How Biden Could Yet Defeat Trump

Living in the UK as I do,  I didn’t watch the Biden-Trump debate on CNN but in the middle of the night I woke up, switched on the radio and heard reports of “panic among US Democrats”.  Sure enough, the first news clip was audible confirmation that Biden was not just old but infirm.  He sounded unfit for office: stumbling, raspy and confused.  My immediate conclusion was the same as American commentators who promptly announced “game over”.

But it was the second clip which really hit me, and might, just might enable Democrats to turn this ‘car crash’ debate back to their advantage: Trump and Biden were arguing about who was the stronger golf player, in a way that said they really thought this was important.

Rake Wars

Hearing Biden (81) and Trump (78) bickering over golf, I was immediately transported back to a small Norfolk village we lived in for a couple of years.

Just down the road, two old men occuppied adjacent Council houses with traditional cottage-style front gardens, divided by a privet hedge.  These men had been at odds with one another since World War II (one had been a conscientious objector), and shortly before our arrival, neighbours had been forced to intervene, when they began fighting one another over the hedge, using rakes.  It seemed funny at the time but then they weren’t using it as a proxy judgement for taking on leadership of the Parish Council, let alone the most powerful nation on earth.

A Way Back For The Democrats

So long as Biden’s capacity due to age was an unresolved issue, it remained a fatal test.  Barring extraordinary developments between now and the election it looks to me like he failed that test.

If the debate had ended at that point, that would be the out-take.  Firm Democrats would despair, committed Republicans would rejoice.   US political analysts seem to agree that to win, the views of undecided voters, Independents and ‘double-haters’, ‘double-despairers’ or ‘double dislikers’ may also be critical but the main damage would have been to Biden.  Trump did himself no new favours but he probably didn’t drive away many more potential voters than those he had already alienated.

But it didn’t end there.  It ended after the hypothetical golf-match, which made neither of the protagonists look suitable or serious as Presidents.

The we-think-politics-is-golf framing could change the significance of the debate.  As numerous commentators have already noted, golf is a game primarily associated with retirees, and often richer, whiter males. Golf in the US was in decline pre Covid and its TV audiences still are. It was and probably is a past-time of an increasingly old demographic. During Covid it got a boost as a ‘safe-place’ escape from the realities of the pandemic.  It’s a big game still in America but far from the national sport.  The proxy golf-off spat will have reminded a lot of potential swing voters of why they didn’t like the Trump-Biden choice.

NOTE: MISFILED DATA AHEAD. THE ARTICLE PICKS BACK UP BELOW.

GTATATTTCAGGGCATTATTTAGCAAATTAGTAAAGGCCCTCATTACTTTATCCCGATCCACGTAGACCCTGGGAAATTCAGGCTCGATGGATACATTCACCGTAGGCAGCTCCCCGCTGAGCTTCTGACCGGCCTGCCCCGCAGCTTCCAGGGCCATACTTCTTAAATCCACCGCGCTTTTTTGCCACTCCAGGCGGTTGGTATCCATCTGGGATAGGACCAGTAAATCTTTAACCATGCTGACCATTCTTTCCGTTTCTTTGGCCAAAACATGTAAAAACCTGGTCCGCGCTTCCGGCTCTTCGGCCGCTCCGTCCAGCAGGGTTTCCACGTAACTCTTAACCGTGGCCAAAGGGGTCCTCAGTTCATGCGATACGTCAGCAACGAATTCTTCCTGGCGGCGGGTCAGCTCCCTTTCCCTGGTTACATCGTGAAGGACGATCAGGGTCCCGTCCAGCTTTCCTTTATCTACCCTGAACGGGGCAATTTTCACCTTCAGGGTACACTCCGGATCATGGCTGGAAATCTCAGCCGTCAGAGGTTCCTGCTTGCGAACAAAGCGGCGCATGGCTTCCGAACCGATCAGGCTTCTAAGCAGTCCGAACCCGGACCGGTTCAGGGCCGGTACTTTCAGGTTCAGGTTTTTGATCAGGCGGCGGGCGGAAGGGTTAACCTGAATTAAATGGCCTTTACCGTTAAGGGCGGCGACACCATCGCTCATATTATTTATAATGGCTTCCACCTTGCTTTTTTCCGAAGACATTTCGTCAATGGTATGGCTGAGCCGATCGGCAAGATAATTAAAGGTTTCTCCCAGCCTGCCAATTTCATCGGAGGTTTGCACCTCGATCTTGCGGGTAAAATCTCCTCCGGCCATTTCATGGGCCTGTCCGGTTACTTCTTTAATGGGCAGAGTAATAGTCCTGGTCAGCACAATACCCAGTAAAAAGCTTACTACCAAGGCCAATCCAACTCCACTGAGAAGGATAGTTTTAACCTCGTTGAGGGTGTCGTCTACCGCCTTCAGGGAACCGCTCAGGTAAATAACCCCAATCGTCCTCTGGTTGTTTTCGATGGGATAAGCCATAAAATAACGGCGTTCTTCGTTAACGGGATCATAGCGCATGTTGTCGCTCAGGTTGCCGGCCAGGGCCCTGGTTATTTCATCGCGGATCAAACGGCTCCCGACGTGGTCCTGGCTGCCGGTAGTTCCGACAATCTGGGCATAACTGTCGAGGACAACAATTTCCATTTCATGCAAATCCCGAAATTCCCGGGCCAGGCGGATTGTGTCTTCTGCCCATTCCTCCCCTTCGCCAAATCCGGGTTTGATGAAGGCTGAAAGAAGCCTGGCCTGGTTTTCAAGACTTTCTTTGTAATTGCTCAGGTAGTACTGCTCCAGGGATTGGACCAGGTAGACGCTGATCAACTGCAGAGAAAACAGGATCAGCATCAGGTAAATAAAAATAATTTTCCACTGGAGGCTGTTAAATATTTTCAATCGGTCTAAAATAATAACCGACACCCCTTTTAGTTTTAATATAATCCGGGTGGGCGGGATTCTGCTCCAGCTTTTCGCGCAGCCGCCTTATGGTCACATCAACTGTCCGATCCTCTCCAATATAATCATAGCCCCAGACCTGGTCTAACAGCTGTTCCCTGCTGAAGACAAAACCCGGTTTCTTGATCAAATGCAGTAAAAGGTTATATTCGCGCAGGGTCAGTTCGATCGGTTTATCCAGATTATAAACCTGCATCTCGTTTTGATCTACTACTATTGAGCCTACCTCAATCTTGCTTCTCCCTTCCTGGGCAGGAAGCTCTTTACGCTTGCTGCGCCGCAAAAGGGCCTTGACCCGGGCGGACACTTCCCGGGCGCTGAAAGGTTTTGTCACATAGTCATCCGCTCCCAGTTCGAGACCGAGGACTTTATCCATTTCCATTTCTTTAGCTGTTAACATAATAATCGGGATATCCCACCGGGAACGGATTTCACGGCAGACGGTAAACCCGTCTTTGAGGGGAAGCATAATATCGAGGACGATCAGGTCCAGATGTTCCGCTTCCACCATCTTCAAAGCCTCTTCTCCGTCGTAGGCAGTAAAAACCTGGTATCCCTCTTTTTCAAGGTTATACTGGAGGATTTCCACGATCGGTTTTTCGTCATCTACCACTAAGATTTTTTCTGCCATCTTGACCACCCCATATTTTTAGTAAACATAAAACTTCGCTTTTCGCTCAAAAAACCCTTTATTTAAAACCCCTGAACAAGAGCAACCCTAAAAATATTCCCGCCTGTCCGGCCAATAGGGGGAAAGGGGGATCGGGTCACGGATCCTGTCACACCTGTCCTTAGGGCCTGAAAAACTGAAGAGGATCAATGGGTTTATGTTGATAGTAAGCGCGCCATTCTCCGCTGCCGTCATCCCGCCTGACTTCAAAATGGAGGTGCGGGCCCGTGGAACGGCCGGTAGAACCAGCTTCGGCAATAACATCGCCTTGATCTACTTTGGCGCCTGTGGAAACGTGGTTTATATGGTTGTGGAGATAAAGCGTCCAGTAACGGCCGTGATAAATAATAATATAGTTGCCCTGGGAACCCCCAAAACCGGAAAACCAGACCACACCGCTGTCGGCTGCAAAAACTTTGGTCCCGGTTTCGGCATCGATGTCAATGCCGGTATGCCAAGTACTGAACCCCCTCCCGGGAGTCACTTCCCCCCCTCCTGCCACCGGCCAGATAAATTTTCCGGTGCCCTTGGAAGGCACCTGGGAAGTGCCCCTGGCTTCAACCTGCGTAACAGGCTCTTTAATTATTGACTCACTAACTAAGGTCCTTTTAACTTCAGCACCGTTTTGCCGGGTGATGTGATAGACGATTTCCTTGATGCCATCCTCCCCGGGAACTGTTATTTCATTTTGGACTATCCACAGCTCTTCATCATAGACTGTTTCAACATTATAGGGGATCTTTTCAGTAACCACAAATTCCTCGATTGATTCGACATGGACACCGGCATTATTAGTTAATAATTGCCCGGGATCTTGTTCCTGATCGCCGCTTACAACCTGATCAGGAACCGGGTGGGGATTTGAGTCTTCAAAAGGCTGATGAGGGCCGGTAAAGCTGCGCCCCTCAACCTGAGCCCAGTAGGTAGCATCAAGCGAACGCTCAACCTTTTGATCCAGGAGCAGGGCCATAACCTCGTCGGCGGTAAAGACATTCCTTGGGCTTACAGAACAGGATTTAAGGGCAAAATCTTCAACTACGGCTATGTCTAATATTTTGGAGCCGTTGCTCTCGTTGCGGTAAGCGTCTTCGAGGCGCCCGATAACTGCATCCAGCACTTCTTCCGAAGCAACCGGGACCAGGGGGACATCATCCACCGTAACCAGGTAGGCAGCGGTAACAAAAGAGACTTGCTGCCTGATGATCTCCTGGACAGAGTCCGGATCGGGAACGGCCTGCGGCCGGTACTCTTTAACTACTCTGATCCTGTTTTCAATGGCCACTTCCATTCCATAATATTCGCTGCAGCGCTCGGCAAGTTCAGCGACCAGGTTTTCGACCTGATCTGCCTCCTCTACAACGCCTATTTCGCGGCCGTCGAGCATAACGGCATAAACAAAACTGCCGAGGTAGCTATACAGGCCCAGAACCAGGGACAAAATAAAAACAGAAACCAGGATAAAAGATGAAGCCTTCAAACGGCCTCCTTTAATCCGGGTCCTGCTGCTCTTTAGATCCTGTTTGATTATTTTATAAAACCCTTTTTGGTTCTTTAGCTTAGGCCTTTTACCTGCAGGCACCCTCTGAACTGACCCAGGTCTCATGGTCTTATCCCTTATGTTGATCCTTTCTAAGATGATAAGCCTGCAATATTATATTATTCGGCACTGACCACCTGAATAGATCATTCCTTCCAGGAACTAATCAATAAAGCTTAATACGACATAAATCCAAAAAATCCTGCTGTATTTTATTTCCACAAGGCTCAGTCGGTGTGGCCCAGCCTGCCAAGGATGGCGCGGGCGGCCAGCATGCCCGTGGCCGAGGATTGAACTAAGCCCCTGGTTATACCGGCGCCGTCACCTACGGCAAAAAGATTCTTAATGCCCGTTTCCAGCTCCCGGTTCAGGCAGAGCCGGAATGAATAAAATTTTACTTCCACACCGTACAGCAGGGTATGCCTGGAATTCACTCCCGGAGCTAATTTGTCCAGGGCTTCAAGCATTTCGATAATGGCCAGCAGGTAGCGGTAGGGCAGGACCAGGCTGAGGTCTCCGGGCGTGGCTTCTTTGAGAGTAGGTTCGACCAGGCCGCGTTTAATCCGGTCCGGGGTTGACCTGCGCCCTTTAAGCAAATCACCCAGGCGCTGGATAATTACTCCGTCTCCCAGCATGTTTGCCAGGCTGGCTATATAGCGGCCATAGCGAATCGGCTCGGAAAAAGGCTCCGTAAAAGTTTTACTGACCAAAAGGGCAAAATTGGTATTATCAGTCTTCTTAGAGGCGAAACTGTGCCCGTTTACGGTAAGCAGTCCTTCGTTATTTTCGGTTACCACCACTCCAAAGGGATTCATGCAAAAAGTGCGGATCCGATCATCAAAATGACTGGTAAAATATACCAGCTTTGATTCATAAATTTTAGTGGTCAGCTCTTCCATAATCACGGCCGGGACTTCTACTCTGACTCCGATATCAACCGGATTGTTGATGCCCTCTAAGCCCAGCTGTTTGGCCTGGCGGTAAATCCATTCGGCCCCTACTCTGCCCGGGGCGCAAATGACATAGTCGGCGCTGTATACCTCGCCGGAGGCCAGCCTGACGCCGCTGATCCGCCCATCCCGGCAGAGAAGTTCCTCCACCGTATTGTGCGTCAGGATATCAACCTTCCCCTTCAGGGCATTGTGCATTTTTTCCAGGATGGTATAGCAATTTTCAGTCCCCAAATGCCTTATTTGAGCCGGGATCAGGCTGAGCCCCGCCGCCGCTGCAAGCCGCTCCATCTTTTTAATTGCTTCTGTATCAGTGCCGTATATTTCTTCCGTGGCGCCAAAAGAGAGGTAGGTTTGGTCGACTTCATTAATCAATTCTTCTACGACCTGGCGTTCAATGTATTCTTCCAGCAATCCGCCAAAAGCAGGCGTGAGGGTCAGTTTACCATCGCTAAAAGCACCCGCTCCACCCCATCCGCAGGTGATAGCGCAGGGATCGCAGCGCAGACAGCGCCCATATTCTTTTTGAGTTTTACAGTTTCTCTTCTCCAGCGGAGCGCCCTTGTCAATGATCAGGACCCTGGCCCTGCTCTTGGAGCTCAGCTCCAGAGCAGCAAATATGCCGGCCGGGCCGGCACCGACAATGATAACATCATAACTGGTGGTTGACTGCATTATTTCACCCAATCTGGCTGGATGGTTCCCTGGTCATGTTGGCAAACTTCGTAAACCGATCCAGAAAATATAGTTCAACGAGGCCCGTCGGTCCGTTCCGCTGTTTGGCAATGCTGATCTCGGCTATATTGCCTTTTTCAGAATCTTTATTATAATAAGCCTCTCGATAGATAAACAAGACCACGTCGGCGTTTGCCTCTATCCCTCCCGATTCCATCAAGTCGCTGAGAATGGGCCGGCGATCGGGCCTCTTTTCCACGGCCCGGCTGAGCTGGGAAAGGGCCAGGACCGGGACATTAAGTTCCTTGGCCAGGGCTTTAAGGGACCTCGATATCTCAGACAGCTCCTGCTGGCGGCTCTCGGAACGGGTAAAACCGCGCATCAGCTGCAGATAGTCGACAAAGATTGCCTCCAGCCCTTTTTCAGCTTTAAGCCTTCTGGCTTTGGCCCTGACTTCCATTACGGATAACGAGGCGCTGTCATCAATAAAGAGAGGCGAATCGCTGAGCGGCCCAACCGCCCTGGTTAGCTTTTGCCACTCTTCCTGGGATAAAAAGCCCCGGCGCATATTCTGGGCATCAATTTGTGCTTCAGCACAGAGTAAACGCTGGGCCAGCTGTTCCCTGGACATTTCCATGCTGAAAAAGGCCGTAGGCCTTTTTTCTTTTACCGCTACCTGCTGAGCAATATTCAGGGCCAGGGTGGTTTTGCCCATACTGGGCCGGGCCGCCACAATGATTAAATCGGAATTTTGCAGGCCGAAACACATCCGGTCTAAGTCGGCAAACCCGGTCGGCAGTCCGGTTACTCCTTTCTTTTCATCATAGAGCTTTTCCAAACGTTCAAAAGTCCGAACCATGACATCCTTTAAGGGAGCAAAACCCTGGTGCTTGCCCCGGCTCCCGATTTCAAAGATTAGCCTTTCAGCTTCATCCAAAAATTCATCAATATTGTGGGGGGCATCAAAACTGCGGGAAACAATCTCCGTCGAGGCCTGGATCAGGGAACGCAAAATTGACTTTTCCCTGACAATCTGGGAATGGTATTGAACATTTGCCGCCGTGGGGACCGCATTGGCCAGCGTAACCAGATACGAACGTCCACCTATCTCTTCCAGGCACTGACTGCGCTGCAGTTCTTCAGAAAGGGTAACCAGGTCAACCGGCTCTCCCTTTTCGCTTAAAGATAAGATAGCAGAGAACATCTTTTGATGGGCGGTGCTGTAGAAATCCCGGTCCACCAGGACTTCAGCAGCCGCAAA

Is this goodbye to golf as a political metaphor?

My guess is that the debate leaves most Americans with the conclusion that Joe Biden, cruel a judgement as it is, has proved himself “too old”.  If Biden were now to step back, relinquish his candidacy and help his Party find a younger, sharper more vigorous Candidate, younger of course than Trump, then for the potential swing voters, there could be a new more palatable choice, and rob Trump of the “age card”.

A political communications task would be to define why, while Biden is “too old”,  Trump is “too ….”.  Preferably in a single word.  Dishonest?  Unreliable?  Insane? Uncontrolled?  Which one most resonates most effectively with potential swing voters (leaving aside those committed to RFK) is something that can be researched.

When pride comes, then comes disgrace, but with the humble is wisdom

Proverbs, 11.2

Age it is said, brings wisdom but it also brings age: none of us get any younger and the age thing is not going to go away for Candidate Biden, it will just get worse.

It looks to me at least that the most useful thing Joe Biden could do to help his Party, his country, and others, is to swallow his pride and lend his wisdom and backing to a new candidate.  He can’t ‘take Trump down with him’ right now but he can still help bring him down, and make space for someone else.







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